Le Wagon is a 9-week Ruby on Rails focused bootcamp based out of Paris and other various locations. With a community of students with various backgrounds (engineers, journalists, architects, designers, etc.), applicants will join an exciting tech community. All the students of Le Wagon share the same technical background and apply industry best practices. This mix between diversity & technical expertise makes the community unique.
Recent Le Wagon Reviews: Rating 4.99
Recent Le Wagon News
- New Year, New Career? Learning to Code in 2019!
- November 2018 Coding Bootcamp News Podcast
- October 2018 Coding Bootcamp Podcast
In PersonFull Time9 Weeks
- Start Date
- July 28, 2019
- Class size
- Madrid, Oslo, Rennes, Kyoto, Lausanne, Shenzhen, Singapore, Sao Paulo, Berlin, Milan, Chengdu, Bali, Mexico City, Tokyo, Marseille, Casablanca, Belo Horizonte, Brussels, Paris, Amsterdam, Montreal, Shanghai, Lyon, Nantes, Tel Aviv, Lille, London, Melbourne, Buenos Aires, Copenhagen, Bordeaux, Lisbon, Barcelona, Rio de Janeiro
- Tuition Plans
- Payment in two or three installments depending on the Campus policies
- Minimum Skill Level
- Prep Work
- Ruby track on CodeCademy
- Placement Test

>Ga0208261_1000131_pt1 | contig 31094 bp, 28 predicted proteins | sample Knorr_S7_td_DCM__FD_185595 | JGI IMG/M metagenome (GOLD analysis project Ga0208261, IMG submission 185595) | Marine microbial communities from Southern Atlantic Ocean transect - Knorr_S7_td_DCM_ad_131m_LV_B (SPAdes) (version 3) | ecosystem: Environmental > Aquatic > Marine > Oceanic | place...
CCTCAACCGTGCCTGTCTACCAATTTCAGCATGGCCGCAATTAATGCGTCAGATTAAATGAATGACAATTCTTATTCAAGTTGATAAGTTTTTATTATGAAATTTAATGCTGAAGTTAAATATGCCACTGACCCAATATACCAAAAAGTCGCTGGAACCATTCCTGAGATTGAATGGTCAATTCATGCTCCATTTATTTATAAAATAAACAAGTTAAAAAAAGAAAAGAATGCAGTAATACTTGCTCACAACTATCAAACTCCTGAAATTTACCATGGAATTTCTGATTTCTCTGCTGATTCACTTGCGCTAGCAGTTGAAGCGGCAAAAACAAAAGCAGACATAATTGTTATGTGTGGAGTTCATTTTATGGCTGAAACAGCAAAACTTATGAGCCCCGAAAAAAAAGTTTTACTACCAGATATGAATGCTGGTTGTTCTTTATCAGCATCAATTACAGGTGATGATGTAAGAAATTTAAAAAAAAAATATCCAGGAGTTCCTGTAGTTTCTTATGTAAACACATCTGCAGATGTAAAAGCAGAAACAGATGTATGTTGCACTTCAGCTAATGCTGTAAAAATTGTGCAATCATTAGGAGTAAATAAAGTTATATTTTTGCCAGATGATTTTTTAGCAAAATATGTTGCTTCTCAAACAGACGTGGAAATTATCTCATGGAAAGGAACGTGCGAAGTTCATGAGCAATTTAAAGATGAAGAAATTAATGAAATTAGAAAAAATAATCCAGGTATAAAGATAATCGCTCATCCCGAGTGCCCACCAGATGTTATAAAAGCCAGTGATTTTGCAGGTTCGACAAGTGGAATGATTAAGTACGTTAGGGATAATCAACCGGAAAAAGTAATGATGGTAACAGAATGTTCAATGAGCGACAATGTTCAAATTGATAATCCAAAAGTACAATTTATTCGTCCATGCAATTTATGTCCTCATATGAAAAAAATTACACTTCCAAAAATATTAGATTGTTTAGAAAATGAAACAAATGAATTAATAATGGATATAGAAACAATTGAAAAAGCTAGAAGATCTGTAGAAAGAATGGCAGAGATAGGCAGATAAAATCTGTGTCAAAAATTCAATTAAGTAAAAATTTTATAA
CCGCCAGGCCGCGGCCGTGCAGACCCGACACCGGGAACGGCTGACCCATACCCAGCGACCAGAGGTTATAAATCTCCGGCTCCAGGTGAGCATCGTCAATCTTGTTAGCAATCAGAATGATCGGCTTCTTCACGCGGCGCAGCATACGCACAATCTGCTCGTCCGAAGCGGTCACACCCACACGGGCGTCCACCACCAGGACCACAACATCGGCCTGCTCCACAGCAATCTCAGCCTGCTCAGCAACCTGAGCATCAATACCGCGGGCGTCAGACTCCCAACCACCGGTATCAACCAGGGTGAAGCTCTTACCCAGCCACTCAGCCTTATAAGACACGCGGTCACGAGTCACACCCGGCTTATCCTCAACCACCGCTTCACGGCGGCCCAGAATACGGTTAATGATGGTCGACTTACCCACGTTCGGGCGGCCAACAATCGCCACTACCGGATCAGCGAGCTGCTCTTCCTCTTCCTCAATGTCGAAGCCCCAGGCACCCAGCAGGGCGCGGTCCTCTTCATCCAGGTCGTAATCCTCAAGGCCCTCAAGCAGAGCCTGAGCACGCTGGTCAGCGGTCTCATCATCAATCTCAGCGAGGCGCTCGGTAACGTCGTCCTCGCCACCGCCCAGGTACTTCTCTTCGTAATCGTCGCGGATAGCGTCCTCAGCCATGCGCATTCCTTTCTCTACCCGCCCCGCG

More Start DatesJuly 28, 2019 - Tel AvivApply by September 26, 2019July 28, 2019 - Tel AvivApply by September 26, 2019October 6, 2019 - Tel AvivApply by December 12, 2019October 6, 2019 - Tel AvivApply by December 12, 2019October 12, 2019 - Tel AvivApply by October 18, 2019January 5, 2020 - Tel AvivJuly 29, 2019 - Rio de JaneiroApply by September 27, 2019July 29, 2019 - Rio de JaneiroJuly 29, 2019 - Rio de JaneiroApply by September 27, 2019August 3, 2019 - Rio de JaneiroApply by January 4, 2020October 15, 2019 - Rio de JaneiroApply by December 14, 2019January 13, 2020 - Rio de JaneiroAugust 12, 2019 - Buenos AiresApply by October 11, 2019August 12, 2019 - Buenos AiresApply by October 11, 2019January 13, 2020 - Buenos AiresAugust 12, 2019 - OsloApply by October 11, 2019August 12, 2019 - OsloApply by October 11, 2019August 31, 2019 - ParisApply by February 15, 2020October 7, 2019 - ParisApply by December 6, 2019October 7, 2019 - ParisApply by December 6, 2019January 6, 2020 - ParisAugust 31, 2019 - BerlinApply by February 22, 2020October 7, 2019 - BerlinApply by December 6, 2019September 2, 2019 - KyotoApply by November 1, 2019September 2, 2019 - KyotoApply by November 1, 2019September 6, 2019 - NantesApply by August 30, 2019October 14, 2019 - NantesApply by December 13, 2019October 14, 2019 - NantesApply by December 13, 2019October 14, 2019 - NantesApply by December 13, 2019January 18, 2020 - NantesSeptember 7, 2019 - MelbourneApply by February 8, 2020October 7, 2019 - MelbourneApply by December 6, 2019September 14, 2019 - BrusselsApply by February 29, 2020September 23, 2019 - BrusselsApply by November 22, 2019September 14, 2019 - TokyoApply by March 14, 2020September 30, 2019 - TokyoApply by November 29, 2019September 30, 2019 - TokyoApply by November 29, 2019January 13, 2020 - TokyoSeptember 16, 2019 - BaliApply by November 15, 2019September 16, 2019 - BaliApply by November 15, 2019January 20, 2020 - BaliApril 13, 2020 - BaliSeptember 28, 2019 - LyonApply by February 29, 2020September 30, 2019 - LyonApply by November 29, 2019September 30, 2019 - AmsterdamApply by November 29, 2019September 30, 2019 - AmsterdamApply by November 29, 2019September 30, 2019 - CopenhagenApply by November 29, 2019September 30, 2019 - CopenhagenApply by November 29, 2019September 30, 2019 - MadridApply by November 29, 2019September 30, 2019 - LisbonApply by December 6, 2019September 30, 2019 - LisbonApply by December 6, 2019October 5, 2019 - LisbonApply by March 21, 2020September 30, 2019 - RennesApply by November 29, 2019September 30, 2019 - Mexico CityApply by November 29, 2019September 30, 2019 - Mexico CityApply by November 29, 2019October 1, 2019 - Mexico CityApply by March 3, 2020October 5, 2019 - MontrealApply by April 4, 2020October 7, 2019 - MontrealApply by December 6, 2019January 13, 2020 - MontrealOctober 5, 2019 - LilleApply by March 21, 2020October 7, 2019 - LilleApply by December 6, 2019October 5, 2019 - LondonApply by March 21, 2020October 7, 2019 - LondonApply by December 6, 2019October 7, 2019 - LausanneApply by December 6, 2019October 7, 2019 - BordeauxApply by December 6, 2019January 6, 2020 - BordeauxOctober 7, 2019 - Sao PauloApply by December 6, 2019January 11, 2020 - Sao PauloJanuary 13, 2020 - Sao PauloOctober 14, 2019 - BarcelonaApply by December 13, 2019October 21, 2019 - BarcelonaApply by December 20, 2019October 14, 2019 - ShanghaiApply by December 13, 2019October 14, 2019 - ShanghaiApply by December 13, 2019February 10, 2020 - ShanghaiOctober 14, 2019 - MarseilleApply by December 13, 2019October 14, 2019 - MarseilleApply by December 13, 2019October 14, 2019 - SingaporeApply by December 13, 2019October 21, 2019 - ShenzhenApply by October 21, 2019October 21, 2019 - ShenzhenApply by December 20, 2019October 21, 2019 - ChengduOctober 21, 2019 - ChengduOctober 21, 2019 - Milan